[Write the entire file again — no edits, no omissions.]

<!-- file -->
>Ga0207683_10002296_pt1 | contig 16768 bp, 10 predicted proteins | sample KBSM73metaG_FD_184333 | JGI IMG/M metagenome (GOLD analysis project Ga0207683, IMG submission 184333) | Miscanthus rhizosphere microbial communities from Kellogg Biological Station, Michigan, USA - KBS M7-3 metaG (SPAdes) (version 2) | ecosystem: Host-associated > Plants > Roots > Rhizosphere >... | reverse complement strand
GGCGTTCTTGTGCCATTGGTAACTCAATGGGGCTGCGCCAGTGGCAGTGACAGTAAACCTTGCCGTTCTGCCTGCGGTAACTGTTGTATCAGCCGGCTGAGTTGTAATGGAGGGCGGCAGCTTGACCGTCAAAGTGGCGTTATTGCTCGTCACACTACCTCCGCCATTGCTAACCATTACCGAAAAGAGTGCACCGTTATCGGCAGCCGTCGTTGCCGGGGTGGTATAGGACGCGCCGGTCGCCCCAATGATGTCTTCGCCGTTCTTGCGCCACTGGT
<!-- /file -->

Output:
>Ga0207683_10002296_pt1 | contig 16768 bp, 10 predicted proteins | sample KBSM73metaG_FD_184333 | JGI IMG/M metagenome (GOLD analysis project Ga0207683, IMG submission 184333) | Miscanthus rhizosphere microbial communities from Kellogg Biological Station, Michigan, USA - KBS M7-3 metaG (SPAdes) (version 2) | ecosystem: Host-associated > Plants > Roots > Rhizosphere >... | reverse complement strand
GGCGTTCTTGTGCCATTGGTAACTCAATGGGGCTGCGCCAGTGGCAGTGACAGTAAACCTTGCCGTTCTGCCTGCGGTAACTGTTGTATCAGCCGGCTGAGTTGTAATGGAGGGCGGCAGCTTGACCGTCAAAGTGGCGTTATTGCTCGTCACACTACCTCCGCCATTGCTAACCATTACCGAAAAGAGTGCACCGTTATCGGCAGCCGTCGTTGCCGGGGTGGTATAGGACGCGCCGGTCGCCCCAATGATGTCTTCGCCGTTCTTGCGCCACTGGT